Greene County United Way Executive Director MaChal Forbes said 2020 has shown our community two things: the world as we know it can shift in an instant and how valuable Greene County nonprofits and their services are to our community.
To address the needs of local nonprofits during these unprecedented times, the Community Foundation of Greene County and the Greene County United Way have partnered to provide relief funding for local nonprofit organizations through an Emergency Response Fund.
The fund, created March 19, assists local nonprofits that are experiencing immediate, short-term or long-term effects in response to the pandemic. To date, the fund has received $129,777 from donors and has awarded $105,285 to 26 local nonprofits. The nonprofits include:
- Salvation Army / Greene County Service Center Comprehensive Services
- Corner Cupboard Food Bank / Operational Support
- Domestic Violence Services of Southwestern Pa / Keeping Domestic Violence Survivors Safe
- Greene Arc / Psychiatric Rehabilitation Services
- Teddy Bear Care, Inc. / Corona Crisis Fund
- The Washington Hospital Foundation / PPE for WHS Greene
- TRPIL / Taking Care of Our Direct Care Workers
- Big Brothers Big Sisters of Greater Pittsburgh / One to One Mentoring in Greene County During the COVID-19 Pandemic
- Carmichaels Senior Citizens, Inc. / Senior Center Emergency Fund
- Dress for Success Pittsburgh / Specialty Work Wear for Essential Healthcare and Food Service Workers
- Catholic Charities of the Diocese of Pittsburgh / Counseling at Greene County Outreach
- Washington Greene Job Training Program / SCWDB Board PA CareerLink Greene County COVID-19 Emergency Response Remediation
- Pennsylvania Elks Major Projects, Inc. / Support Service for Persons with Disabilities
- Greene County Historical Society / GCHS Virtual Educational Programming
- Blueprints / Waynesburg Senior Community Center Site
- Coalition for a Brighter Greene / Ray of Light
- Greene County Regional Police Department / Pandemic Response
- Cornerstone Care / COVID-19 Contact Tracing Project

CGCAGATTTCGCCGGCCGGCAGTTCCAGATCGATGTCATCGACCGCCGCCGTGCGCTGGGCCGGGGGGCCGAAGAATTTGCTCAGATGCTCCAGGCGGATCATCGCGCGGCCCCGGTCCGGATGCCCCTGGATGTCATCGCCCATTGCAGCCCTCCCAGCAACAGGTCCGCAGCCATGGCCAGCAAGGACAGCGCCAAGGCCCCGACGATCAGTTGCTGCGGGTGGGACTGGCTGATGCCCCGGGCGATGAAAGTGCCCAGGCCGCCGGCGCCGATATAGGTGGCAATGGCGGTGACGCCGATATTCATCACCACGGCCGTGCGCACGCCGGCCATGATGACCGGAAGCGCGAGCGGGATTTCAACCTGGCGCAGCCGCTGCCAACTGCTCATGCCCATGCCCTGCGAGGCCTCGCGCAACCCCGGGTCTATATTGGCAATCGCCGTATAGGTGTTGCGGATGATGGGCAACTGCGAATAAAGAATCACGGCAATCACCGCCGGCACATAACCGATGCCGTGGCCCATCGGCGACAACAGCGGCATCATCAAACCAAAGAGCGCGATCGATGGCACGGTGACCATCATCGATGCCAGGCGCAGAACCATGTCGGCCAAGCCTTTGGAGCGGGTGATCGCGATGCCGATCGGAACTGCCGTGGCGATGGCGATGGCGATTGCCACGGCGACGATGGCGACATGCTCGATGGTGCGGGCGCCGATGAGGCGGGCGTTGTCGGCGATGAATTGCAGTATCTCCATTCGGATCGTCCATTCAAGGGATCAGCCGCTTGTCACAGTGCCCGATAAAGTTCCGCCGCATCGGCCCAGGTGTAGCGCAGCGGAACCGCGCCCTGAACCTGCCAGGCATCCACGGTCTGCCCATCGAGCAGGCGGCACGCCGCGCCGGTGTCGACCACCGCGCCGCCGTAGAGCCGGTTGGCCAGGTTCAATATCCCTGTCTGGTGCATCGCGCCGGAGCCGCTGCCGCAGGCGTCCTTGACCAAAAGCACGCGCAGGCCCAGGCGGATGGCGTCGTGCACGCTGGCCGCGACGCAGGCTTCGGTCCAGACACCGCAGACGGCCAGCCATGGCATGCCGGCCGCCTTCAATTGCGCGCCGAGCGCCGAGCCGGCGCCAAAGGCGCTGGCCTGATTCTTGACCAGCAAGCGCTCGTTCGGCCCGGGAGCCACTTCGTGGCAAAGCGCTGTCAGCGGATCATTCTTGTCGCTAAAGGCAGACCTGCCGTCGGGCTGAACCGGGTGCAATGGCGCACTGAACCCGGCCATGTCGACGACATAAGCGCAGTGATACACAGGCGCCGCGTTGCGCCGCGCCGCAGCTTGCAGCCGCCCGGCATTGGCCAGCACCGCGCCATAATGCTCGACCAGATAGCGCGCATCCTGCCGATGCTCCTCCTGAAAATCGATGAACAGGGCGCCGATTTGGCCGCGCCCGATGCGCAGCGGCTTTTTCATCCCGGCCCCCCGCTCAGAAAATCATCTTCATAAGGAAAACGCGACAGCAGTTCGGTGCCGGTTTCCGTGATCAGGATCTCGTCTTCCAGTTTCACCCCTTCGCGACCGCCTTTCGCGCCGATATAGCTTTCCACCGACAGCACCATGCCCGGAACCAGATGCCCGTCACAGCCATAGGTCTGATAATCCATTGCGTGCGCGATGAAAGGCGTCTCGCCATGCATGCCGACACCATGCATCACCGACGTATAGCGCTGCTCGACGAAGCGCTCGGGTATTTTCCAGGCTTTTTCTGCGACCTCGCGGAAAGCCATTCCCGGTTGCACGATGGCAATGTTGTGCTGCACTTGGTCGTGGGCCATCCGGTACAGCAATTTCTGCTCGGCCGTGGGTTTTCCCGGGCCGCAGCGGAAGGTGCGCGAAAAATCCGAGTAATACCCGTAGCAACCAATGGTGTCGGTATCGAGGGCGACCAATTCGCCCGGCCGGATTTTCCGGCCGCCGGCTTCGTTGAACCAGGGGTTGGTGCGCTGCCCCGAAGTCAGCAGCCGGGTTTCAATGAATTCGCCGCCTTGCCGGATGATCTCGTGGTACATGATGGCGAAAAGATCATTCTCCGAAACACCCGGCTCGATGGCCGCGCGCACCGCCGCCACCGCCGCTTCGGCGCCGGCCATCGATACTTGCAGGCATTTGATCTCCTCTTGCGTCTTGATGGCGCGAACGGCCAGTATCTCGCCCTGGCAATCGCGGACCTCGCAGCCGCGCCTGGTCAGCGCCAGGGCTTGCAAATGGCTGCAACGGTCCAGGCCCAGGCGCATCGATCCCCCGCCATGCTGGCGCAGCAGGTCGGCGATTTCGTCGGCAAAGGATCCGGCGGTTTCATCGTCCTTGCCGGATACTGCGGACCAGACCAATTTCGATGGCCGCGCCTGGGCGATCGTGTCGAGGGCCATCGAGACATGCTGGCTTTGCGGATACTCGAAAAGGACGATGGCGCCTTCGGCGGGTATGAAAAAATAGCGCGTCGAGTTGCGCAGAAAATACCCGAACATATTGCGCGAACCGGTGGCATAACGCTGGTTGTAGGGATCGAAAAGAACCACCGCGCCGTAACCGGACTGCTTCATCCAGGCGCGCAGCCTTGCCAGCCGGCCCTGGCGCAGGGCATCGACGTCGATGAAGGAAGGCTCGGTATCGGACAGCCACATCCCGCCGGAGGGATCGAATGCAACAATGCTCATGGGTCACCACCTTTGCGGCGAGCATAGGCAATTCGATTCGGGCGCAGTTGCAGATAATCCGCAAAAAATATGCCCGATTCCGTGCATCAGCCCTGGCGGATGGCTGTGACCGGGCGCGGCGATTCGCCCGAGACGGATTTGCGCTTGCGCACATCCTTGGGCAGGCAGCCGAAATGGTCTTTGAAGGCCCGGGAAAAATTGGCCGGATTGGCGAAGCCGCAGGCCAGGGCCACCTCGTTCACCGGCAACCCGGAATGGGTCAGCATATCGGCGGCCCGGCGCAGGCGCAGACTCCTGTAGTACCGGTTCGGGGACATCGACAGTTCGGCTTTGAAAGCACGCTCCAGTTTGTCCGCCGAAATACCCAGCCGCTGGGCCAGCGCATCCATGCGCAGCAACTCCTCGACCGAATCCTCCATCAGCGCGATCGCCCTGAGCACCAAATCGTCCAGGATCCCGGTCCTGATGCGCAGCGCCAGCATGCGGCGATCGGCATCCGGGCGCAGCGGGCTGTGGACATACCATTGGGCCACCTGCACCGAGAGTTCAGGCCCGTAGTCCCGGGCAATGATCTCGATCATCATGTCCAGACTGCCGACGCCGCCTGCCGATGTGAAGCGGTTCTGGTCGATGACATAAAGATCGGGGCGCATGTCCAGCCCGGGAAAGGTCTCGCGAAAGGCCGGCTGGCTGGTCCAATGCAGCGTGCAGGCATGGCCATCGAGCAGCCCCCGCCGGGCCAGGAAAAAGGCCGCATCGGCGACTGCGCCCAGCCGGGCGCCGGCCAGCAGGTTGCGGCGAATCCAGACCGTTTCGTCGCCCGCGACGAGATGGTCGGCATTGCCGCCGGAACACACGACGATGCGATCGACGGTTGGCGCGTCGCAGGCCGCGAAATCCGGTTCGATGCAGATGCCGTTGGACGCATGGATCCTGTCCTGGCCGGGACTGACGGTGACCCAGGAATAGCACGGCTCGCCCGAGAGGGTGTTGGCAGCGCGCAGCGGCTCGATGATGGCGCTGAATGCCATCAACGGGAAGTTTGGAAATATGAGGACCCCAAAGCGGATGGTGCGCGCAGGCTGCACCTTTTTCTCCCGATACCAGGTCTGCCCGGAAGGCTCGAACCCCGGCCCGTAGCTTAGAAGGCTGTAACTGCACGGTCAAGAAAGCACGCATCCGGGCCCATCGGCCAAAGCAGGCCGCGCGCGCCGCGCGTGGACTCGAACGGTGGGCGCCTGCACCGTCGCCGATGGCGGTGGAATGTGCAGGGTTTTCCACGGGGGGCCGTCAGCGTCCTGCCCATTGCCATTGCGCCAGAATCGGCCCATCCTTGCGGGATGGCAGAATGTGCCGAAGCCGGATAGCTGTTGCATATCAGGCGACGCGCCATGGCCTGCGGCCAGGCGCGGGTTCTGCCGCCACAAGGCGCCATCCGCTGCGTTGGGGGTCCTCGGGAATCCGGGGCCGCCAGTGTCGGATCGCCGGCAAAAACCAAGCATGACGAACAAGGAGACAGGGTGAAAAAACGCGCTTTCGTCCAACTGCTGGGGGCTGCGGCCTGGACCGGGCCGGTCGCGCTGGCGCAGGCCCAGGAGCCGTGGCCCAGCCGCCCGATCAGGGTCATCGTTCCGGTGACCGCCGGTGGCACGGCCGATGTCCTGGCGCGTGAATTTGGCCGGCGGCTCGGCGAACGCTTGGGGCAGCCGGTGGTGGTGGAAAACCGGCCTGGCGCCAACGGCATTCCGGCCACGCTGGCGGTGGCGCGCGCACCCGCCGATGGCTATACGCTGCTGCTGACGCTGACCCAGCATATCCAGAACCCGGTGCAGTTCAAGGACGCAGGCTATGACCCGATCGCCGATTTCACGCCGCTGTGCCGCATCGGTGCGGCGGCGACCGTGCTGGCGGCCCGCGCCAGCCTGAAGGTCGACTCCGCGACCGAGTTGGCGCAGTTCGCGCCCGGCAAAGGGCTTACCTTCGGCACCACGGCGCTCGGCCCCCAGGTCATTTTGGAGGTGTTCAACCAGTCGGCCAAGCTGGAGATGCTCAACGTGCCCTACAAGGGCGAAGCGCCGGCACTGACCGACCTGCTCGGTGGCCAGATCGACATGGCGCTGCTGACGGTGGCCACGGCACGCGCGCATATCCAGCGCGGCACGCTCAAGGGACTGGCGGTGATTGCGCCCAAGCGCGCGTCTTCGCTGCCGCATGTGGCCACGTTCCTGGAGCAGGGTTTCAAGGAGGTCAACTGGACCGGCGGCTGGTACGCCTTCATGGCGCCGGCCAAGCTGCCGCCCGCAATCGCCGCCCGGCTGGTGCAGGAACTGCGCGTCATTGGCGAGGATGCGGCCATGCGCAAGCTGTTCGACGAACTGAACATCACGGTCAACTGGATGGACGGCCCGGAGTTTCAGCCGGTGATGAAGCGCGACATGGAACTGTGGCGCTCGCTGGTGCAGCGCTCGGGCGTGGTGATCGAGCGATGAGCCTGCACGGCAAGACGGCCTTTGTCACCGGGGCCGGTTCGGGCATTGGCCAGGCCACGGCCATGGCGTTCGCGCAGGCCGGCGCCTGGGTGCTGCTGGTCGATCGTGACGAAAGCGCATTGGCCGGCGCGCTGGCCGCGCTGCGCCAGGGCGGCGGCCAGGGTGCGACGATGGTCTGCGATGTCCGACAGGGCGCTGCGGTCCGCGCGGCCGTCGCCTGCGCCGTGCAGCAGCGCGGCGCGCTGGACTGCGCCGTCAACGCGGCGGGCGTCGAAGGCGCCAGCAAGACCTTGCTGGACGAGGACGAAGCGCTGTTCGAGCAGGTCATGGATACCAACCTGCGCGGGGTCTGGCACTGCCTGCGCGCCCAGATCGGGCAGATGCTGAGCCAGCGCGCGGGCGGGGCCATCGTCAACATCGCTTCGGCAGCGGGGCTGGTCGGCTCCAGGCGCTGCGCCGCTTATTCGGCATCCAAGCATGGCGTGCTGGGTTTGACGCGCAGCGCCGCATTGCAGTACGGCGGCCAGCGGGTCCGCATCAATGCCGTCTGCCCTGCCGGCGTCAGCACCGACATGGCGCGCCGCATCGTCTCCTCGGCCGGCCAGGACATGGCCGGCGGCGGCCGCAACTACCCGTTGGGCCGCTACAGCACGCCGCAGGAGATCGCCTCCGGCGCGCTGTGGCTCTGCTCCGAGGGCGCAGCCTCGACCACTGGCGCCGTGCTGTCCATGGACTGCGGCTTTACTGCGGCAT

- Children’s Bible Ministries of SWPA / COVID-19 Thermometers
- Eva K. Bowlby Public Library / Emergency Response Fund Grant
- Flenniken Public Library / COVID-19 Readiness
- Greene Arc / Psychiatric Rehabilitation part 2
- Waynesburg University / Waynesburg University PPE
- 2nd Sam 9 / COVID-19 Reopening
- Blueprints / Waynesburg Senior Community Center part 2
- Greene County Chamber of Commerce / Re-Invent Greene
Community Foundation of Greene County Executive Director Bettie Stammerjohn said they wanted to make sure the basic needs of the community were able to be met and that nonprofits had the ability to do that.
“There’s expenses that they for sure weren’t expecting, and we knew that was going to happen, so that’s why we started the fund to be able to help those nonprofits through this period,” Stammerjohn said. “Whether it’s to buy PPE’s or help [financially] because now a nonprofit is experiencing a loss of income, because they can’t do fundraising and they still have to keep their space open to provide certain services.”
Local nonprofits can apply to the fund by filling out the application on CFGC’s website.
The Emergency Response Fund Committee, consisting of Greene County business and community leaders, will then review the application and decide whether or not a grant will be distributed.
Stammerjohn said their application is easy to fill out; however, they are looking for two essential components.
“What we’re looking for are: ‘how is this serving Greene County residents?’ and ‘how is this impacted by COVID?’” she said.
The fund is not about starting a new program, Stammerjohn explained. The emergency fund is to
assist the existing organizations and the needs they have experienced in the wake of the pandemic.
MaChal said the Emergency Response Fund looks to assist these organizations because “as long as the agencies continue to provide their programs, the people in Greene County will continue to get the resources they need.”
Through these grants, the nonprofit organizations have been able to continue serving community members’ needs – mental health, food insecurity, financial stability and on-going education – while keeping themselves and their employees safe.
MaChal and Stammerjohn said they hope this fund will be able to be used for future emergencies, as well as current COVID-19 needs.
“We have no way to know how the Emergency Response Fund will be used in the future. But, I find it comforting to know if and when an emergency arises in our community, we will be able to take immediate action to help the people in Greene County,” MaChal said.
Stammerjohn emphasizes that the current success of the Emergency Response Fund and the future of the fund would not be possible without the community’s support.
“Without the people and the partnerships, I don’t think this would’ve had the impact it does … We’ve had organizations that have made significant contributions and we’ve had people make small contributions of $10-$20. Every little bit helps and we appreciate that,” Stammerjohn said.